Yoshimasa Miura, MD; Satoshi Shinozaki, MD, PhD; Alan Kawarai Lefor, MD, MPH, PhD, FACS; and Hironori Yamamoto, MD, PhD
Approximately 2 decades have passed since the introduction of endoscopic submucosal dissection (ESD) for the treatment of superficial gastrointestinal (GI) tract tumors.1 In Japan, ESD has become a standardized technique for resecting superficial tumors of the esophagus, stomach, and colorectum. However, there are some tumors that require sophisticated endoscopic resection techniques, and even experienced endoscopists frequently struggle during the procedure. Among others, ESD of lesions in the duodenum can be extremely difficult. In this chapter, we discuss some of the difficulties associated with ESD and some solutions to overcome these situations.
Factors That Define “Difficult” Endoscopic Submucosal Dissection
What factors affect the “difficulty” of performing ESD? The following outcome criteria are associated with difficult procedures: (1) low rate of en bloc resection, (2) long procedure time, and (3) high rate of perforation. Size, location, existence of submucosal fibrosis, and deep submucosal invasion (> 1000 µm) were identified as significant contributing factors to the difficulty of gastric ESD, which is defined by a long procedure time, R1 resection rate, and/or perforation.2 Takeuchi et al3 reported contributing factors to the difficulty of colorectal ESD. The rate of R1 resection was associated with low-volume centers, use of a snare, and poor lifting after submucosal injection.3 Long procedure time (> 2 hours) was associated with larger size, less-experienced endoscopists, a low-volume center, carbon dioxide insufflation, and the use of 2 or more electrosurgical ESD knives. Poor lifting after injection was reported to be the most significant contributing factor to perforation.3 Although multiple factors influence the difficulty associated with performing ESD, overall we categorize the important factors into 3 groups: (1) characteristics of the submucosa and muscularis under the tumor, (2) anatomical factors, and (3) the endoscopist. Taken together, these factors contribute to making ESD difficult (Table 22-1).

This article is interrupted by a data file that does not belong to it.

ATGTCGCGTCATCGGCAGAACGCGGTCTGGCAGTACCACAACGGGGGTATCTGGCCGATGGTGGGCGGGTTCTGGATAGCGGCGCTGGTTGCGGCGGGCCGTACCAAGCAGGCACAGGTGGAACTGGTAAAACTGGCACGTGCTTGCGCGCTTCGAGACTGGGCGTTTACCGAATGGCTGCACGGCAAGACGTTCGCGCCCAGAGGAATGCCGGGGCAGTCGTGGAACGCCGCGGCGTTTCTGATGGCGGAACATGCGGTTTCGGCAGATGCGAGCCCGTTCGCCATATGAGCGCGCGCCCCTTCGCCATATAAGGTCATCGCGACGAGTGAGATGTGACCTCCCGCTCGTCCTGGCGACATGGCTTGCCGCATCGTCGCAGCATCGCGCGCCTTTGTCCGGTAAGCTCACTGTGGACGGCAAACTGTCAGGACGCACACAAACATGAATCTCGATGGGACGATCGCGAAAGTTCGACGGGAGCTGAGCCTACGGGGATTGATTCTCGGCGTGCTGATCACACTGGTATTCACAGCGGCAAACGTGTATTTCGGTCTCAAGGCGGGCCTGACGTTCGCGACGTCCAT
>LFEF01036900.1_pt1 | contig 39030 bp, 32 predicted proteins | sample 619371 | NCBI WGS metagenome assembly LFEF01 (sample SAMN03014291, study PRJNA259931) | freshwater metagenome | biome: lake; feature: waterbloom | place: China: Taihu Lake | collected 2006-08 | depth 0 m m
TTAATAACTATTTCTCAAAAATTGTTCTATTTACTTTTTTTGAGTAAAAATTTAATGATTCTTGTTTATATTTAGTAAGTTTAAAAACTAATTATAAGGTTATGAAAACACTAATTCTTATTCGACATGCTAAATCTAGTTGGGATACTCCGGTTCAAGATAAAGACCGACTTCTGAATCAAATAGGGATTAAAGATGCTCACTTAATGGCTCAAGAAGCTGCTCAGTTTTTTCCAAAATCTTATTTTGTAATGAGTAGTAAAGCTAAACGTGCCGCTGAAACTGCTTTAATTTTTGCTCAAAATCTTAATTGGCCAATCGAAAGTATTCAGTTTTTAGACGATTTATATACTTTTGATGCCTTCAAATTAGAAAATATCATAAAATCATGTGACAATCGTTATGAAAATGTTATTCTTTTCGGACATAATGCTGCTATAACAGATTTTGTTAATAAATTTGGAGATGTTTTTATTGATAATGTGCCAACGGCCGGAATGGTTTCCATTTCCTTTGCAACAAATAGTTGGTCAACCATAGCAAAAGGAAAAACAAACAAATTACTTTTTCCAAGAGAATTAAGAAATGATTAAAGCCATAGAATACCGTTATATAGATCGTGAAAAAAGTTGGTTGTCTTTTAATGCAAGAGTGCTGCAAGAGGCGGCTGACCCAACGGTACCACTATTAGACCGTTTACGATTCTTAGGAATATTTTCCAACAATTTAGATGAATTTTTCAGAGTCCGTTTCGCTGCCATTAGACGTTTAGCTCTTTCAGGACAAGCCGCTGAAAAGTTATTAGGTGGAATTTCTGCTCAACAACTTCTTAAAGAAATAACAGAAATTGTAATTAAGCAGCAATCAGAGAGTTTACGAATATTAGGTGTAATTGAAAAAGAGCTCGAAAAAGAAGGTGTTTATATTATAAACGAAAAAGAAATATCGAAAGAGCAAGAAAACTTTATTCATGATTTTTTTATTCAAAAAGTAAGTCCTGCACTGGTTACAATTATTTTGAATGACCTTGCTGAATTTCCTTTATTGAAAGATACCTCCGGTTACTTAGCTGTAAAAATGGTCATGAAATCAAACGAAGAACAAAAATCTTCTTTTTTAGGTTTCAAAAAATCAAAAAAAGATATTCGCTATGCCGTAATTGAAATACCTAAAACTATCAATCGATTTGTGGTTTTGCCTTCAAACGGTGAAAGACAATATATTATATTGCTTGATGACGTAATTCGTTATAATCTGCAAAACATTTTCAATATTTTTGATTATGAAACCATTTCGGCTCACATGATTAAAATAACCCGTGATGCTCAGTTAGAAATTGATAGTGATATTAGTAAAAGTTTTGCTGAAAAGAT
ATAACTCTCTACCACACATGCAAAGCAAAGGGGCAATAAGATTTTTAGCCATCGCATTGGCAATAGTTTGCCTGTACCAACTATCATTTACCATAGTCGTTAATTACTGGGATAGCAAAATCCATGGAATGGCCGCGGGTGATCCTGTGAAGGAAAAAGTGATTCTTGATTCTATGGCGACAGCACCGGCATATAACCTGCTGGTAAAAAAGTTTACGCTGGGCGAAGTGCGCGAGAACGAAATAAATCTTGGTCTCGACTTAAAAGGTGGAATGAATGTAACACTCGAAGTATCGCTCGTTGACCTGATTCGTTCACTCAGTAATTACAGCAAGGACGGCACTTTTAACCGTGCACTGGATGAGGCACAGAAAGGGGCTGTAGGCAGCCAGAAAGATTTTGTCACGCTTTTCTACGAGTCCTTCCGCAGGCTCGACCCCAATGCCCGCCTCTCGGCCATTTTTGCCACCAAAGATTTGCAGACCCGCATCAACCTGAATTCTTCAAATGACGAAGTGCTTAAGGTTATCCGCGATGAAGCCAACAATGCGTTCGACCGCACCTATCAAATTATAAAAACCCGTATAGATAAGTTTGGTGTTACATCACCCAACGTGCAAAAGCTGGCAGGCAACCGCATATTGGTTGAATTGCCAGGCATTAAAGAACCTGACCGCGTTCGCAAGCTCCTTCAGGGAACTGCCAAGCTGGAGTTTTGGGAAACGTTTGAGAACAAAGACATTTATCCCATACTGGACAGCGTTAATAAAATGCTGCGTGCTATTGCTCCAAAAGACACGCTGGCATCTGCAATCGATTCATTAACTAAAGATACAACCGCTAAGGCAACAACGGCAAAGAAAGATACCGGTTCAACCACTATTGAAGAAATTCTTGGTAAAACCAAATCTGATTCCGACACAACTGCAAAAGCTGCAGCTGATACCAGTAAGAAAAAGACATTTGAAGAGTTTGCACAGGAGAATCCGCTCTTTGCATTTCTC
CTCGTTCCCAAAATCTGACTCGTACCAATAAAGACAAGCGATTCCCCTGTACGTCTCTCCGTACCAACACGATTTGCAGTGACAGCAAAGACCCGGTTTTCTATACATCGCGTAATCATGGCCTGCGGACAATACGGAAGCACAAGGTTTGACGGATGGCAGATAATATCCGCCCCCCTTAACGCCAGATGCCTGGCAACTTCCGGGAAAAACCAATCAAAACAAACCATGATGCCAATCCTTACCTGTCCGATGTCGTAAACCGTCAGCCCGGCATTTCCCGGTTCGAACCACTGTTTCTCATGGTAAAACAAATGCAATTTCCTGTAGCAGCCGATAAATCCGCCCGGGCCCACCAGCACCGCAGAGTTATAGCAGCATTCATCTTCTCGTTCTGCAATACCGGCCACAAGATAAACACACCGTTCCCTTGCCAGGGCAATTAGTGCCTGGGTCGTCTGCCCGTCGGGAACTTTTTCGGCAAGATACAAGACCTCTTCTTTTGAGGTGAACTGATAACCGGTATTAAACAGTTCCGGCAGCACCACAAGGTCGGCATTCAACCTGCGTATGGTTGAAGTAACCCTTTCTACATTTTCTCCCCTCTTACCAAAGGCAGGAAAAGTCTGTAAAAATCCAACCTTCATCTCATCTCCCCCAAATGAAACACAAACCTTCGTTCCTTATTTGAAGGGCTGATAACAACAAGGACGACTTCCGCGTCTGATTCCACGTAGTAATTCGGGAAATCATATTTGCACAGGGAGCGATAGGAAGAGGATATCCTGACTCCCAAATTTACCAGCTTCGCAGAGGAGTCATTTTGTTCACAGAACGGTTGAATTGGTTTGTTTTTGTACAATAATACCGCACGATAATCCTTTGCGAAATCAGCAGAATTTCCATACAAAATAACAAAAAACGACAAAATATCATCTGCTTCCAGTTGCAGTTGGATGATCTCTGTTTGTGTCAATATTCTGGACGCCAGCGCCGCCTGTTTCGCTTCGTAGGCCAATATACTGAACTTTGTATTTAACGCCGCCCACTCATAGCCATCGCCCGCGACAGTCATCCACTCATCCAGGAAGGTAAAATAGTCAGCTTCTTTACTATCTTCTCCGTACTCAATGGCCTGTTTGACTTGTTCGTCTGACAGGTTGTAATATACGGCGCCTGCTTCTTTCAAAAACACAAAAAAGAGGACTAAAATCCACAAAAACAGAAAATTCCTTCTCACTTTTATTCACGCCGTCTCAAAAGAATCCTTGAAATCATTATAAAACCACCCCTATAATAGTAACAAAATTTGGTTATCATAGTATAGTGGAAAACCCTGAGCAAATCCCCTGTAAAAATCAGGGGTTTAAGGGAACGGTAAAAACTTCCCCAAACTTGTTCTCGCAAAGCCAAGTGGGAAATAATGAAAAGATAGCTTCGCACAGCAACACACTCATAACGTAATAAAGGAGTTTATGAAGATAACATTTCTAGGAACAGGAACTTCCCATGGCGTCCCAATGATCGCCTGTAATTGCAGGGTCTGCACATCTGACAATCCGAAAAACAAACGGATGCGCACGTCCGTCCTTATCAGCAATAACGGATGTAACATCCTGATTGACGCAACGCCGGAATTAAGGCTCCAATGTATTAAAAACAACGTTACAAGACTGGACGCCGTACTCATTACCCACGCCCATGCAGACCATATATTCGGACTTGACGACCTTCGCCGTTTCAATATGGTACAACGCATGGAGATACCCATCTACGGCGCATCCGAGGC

Characteristics of the Submucosa and Muscularis
Generally, thick perforating vessels from the muscularis to the submucosa enter the deep submucosa with a large diameter, and then branch off in the shallow submucosa. Therefore, the overall vascular density is higher in the shallow layer compared with the deep layer. If a hematoma forms in the submucosa, we encounter difficulty in performing ESD because of poor visualization. The submucosal fat is mainly distributed in the shallow layer compared with the deep layer. Dissection of submucosal fat causes staining of the lens, resulting in diminished visualization. To avoid these unfavorable conditions, avoid the high-density of blood vessels and fat in the shallow submucosa. Dissection should proceed in the deep submucosal layer, just above the muscularis. To do that, modulation of dissection depth and clear visualization of the submucosa are essential to accomplish safe ESD. It is especially important in tumors with abundant blood vessels such as those along the greater curvature of the gastric body. Even in such cases, however, bleeding during ESD is easily controlled as long as we select the appropriate plane of dissection and properly cauterize thick perforating vessels.
In some parts of the GI tract, the structure of the muscularis is so coarse that muscularis fibers can easily be misidentified as submucosal fibers. A false injection into the muscularis further increases the risk of misidentification, potentially leading to perforation. While performing a vertical approach to the muscularis, we should be especially careful in differentiating submucosal tissue from coarse muscle fibers.